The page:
Now, with that out of the way, check this out!
The movie came out in 1964. The novelization came out in 2005, and I don't think it's even authorized. As far as I can tell, the movie might be public domain at this point. So why would you write a novelization of a terrible movie from forty years ago?
Well, this is one of those movies that's mysteriously beloved. It was on Mystery Science Theater 3000 (and also Cinematic Titanic, which I still think was an odd choice) and appeared in one of those Golden Turkeys books. It's got defiantly weird acting, especially from Dropo. And it's got a very young Pia Zadora, which makes this one of the best movies she ever did.
The novelization is by someone who knows how bad the movie is. It's told in the voice of Girmar (Pia's character) and is full of things like this (after someone has told an excruciatingly unfunny joke about a "Martianmallow":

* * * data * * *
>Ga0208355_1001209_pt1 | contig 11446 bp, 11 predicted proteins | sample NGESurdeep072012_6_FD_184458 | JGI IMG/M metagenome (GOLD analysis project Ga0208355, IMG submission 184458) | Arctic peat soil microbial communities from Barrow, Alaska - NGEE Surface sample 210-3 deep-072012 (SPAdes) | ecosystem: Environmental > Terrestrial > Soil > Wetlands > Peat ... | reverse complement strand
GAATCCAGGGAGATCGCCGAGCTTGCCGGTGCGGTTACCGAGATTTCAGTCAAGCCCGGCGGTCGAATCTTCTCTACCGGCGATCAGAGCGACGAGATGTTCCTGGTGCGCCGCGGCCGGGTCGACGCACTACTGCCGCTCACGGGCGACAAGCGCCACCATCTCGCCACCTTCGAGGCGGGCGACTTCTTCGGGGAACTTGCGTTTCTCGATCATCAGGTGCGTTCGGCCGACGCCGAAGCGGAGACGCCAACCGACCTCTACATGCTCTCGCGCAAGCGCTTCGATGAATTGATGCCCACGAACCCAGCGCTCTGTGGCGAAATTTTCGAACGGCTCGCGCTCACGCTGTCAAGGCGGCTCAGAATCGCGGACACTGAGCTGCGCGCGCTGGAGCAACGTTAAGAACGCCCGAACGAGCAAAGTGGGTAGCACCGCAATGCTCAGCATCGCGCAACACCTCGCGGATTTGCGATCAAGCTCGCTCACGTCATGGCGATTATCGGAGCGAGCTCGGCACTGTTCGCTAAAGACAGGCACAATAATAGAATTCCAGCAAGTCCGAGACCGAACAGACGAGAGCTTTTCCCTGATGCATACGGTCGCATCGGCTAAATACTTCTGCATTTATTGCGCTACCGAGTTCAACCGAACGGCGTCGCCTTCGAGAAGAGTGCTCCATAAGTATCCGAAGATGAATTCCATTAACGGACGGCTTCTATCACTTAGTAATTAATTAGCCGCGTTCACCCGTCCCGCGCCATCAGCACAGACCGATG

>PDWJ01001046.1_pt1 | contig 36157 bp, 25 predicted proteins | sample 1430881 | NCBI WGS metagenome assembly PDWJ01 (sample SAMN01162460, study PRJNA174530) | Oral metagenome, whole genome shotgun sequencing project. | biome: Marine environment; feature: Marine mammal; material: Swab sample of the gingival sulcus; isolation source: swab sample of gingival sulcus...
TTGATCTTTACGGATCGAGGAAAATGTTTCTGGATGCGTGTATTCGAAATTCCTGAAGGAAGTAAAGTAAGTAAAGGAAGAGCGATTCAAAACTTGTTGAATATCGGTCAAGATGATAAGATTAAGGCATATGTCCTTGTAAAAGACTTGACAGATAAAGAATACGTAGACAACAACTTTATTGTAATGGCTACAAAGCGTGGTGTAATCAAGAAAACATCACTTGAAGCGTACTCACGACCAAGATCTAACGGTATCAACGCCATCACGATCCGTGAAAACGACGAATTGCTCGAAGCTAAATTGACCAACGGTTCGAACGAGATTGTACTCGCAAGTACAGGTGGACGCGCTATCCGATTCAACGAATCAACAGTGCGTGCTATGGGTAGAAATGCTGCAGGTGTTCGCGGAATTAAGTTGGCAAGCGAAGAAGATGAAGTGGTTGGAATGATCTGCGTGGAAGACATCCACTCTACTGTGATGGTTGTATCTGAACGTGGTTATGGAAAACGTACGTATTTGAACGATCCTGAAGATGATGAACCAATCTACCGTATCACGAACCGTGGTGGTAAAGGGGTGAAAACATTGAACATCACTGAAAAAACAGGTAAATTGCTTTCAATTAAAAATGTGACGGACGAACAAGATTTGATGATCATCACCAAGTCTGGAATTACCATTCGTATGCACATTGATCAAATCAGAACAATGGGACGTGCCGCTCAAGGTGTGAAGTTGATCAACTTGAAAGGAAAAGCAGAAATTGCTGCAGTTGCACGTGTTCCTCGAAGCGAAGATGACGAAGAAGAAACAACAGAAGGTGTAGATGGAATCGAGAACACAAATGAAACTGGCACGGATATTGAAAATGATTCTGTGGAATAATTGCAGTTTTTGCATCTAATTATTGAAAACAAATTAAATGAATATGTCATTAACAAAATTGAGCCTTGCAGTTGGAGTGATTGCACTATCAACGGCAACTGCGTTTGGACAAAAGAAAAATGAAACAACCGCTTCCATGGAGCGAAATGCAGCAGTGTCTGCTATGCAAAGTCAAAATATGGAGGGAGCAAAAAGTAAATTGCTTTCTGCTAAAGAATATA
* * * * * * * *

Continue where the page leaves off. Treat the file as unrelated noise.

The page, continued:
By the way, that Martianmallow joke ended up sweeping Mars. I mean really sweeping. And it spawned a movement. Within a year after the completion of the Santa Claus incident, Martian jokes were all the self-deprecating rage on my planet.
Not that they were any funnier than Martianmallows.
Or, take Dropo. Please. (classic!) Here's part of the description of the scene where Dropo puts on Santa's spare outfit:
The heavy red coat was next. He slid his arms into the sleeves without removing his eyes from the mirror. Could this be the same Dropo who, in the fractal school yearbook mind chip, was voted Most Likely to Cause an Unwanted Disruption? Yes, it was. And soon things were going to be very, very different.
So although the book is supposedly narrated by Girmar, the narrator seems to share the audience's exasperation with Dropo. And his antics. It's a little meta, especially at the end, when she complains about Pia Zadora's wooden portrayal of, um, herself.
Another fascinating element to this book is that it includes a DVD for the movie that it's novelizing. You don't see that too often!